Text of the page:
Whose wife once told Vogue, explaining the purchase of a 7th or 8th house, this one a beach house, "When I bought the first one, my husband, who is not a beach person, said, 'Oh this is such a waste of money; the kids will never go. Then it got to the point where they used it so much I couldn't get in the place. So I bought another one.”

Whose family credit cards have been known to ring up more than $500,000 in charges in one month?

Fearing Fear

Some wonderful friends just departed our home after spending part of a week with us here in Brooklyn, and a few days in Washington, DC. It seems they had a nice time (besides the cool weather), and were pleasantly surprised how livable (dare I say, European) New York is. But one complaint they had really resonated. Most everywhere they went (and they visited a number of touristy spots) they encountered what they felt to be frustrating and overwhelming security arrangements. They didn't encounter any problems due to their Belgian citizenry, but were amazed at the barriers (and inefficiencies) that met them at nearly every federal or high-profile facility. I had to apologize and explain the extreme politicization of my country's "security" in the name of the "war on terror".

To loosely paraphrase, our country is still re-fighting the last war. Reading things like this makes me crazy. We will become so fearful in our daily lives we will lose what we've worked hard to build. Why can't we conduct anti-terrorist actions like any other police or military action? Like other countries who have extensive histories of radical violence do? Don't make a big deal about it -  just go after the guys.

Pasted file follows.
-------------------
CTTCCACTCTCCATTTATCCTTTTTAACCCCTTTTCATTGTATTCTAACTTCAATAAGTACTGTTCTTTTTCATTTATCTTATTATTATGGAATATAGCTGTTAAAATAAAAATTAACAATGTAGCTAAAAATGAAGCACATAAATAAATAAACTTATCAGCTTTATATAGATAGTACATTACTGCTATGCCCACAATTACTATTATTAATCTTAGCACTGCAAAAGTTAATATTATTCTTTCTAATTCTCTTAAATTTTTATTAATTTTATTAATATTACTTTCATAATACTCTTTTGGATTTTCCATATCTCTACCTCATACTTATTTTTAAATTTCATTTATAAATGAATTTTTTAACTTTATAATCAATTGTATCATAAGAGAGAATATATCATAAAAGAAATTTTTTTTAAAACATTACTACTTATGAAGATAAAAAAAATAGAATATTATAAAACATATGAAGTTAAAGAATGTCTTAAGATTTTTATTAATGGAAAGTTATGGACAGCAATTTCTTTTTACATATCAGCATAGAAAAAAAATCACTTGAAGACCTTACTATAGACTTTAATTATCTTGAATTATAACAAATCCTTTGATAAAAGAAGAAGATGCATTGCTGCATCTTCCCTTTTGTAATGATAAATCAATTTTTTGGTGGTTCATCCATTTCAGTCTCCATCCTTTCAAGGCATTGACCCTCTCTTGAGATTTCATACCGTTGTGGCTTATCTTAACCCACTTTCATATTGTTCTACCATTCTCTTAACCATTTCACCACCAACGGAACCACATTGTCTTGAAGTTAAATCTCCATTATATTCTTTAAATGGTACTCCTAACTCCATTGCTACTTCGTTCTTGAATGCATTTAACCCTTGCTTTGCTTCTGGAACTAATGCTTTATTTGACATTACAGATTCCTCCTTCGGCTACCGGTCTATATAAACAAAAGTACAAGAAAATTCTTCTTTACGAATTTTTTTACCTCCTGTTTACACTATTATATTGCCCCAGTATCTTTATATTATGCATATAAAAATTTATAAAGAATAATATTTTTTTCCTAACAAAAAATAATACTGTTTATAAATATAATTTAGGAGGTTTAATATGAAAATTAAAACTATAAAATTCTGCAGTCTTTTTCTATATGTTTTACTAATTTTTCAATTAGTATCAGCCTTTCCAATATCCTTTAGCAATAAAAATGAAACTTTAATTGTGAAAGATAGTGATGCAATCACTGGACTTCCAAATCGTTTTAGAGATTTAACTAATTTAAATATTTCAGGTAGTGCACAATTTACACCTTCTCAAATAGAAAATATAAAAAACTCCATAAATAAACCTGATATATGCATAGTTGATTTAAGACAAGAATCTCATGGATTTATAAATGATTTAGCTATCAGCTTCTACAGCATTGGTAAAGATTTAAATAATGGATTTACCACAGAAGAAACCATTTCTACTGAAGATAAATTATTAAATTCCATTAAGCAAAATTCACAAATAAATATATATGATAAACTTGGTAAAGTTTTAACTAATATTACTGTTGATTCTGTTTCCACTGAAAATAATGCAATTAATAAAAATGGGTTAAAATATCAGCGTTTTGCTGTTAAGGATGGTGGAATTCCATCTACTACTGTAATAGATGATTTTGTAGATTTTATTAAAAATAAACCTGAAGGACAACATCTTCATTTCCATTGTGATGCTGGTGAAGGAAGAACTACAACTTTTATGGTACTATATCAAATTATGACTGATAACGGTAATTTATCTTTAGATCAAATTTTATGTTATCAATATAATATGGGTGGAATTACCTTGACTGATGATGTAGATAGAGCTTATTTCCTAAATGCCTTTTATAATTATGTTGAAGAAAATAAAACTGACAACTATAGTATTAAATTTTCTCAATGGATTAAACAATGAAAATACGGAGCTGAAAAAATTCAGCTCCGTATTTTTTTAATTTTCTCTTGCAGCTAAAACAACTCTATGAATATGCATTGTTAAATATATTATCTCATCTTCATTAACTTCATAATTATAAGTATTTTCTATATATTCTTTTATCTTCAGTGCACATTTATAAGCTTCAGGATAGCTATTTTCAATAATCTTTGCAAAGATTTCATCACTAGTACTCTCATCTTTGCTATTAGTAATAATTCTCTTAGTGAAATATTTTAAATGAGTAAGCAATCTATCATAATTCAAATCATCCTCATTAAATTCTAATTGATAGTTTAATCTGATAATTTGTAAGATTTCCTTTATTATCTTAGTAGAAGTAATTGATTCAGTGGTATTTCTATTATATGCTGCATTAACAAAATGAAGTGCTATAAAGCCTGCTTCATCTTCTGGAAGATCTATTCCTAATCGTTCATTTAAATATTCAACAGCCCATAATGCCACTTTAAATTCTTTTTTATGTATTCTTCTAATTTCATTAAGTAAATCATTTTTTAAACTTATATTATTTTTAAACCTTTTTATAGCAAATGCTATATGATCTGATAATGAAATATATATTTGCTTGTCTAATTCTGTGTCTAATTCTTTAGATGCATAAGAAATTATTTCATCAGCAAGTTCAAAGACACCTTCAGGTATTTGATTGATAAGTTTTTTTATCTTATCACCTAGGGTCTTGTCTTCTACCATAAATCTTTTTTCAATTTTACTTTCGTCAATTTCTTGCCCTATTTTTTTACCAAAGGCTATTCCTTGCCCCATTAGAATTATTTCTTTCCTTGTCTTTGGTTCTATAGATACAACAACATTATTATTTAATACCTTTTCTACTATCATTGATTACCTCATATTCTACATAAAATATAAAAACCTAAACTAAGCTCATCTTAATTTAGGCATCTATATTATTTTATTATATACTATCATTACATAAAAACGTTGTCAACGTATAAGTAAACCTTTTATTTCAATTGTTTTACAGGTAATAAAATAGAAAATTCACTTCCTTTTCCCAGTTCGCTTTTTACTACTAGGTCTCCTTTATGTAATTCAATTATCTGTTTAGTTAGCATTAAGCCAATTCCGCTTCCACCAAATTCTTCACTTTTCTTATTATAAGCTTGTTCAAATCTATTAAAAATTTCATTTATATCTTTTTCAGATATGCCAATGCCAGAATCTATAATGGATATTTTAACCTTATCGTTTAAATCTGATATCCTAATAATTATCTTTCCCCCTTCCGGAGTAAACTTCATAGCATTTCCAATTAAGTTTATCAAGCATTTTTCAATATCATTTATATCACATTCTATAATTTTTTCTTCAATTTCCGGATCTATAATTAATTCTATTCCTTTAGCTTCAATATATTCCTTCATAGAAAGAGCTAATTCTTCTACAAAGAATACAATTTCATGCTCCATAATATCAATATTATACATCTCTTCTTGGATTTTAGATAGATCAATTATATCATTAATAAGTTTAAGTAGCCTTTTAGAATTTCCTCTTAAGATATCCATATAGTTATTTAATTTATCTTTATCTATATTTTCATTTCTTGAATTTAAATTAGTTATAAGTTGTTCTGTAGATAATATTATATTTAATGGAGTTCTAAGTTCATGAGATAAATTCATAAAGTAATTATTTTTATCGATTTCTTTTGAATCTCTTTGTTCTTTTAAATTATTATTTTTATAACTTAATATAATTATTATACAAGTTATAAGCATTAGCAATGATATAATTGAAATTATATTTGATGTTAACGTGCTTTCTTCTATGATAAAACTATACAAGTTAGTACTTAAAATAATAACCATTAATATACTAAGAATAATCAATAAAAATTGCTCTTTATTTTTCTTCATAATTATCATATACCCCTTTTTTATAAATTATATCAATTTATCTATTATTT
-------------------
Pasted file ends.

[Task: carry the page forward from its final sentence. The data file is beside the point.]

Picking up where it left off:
Bush as crime partner

I'd like to think I'm less prone to the lure of conspiracies, but I am a sucker for anything that exposes the vast right-wing conspiracy machine. While he correctly stepped down due to his own personal failings, Elliot Spitzer may also have been the victim of a highly politicized Judicial Department (remember the Attorney General firings?). He wrote an opinion piece in the Washington Post a month before his downfall that pinned much of the blame for the mortgage crisis on deliberate actions of the Bush administration.  When you label the Bushies "partners in crime" and detail their incursions into the mess, which clearly were meant to benefit financial corporations, you set yourself up for a big hit. Especially when they are watching you.I doubt anything will ever come of this. Everyone is too fatigued of the scandals, and Bush is still very adept at dodging these things.

NY Primary

For the first time in memory, I'm excited about the Democratic primaries. Usually, I'm somewhat content to focus on the general election, but I think what's really different is that things aren't completely decided yet. I'm a little dismayed that Dems are beating each other up so much, only because I worry that they'll do too much damage early on and turn off voters.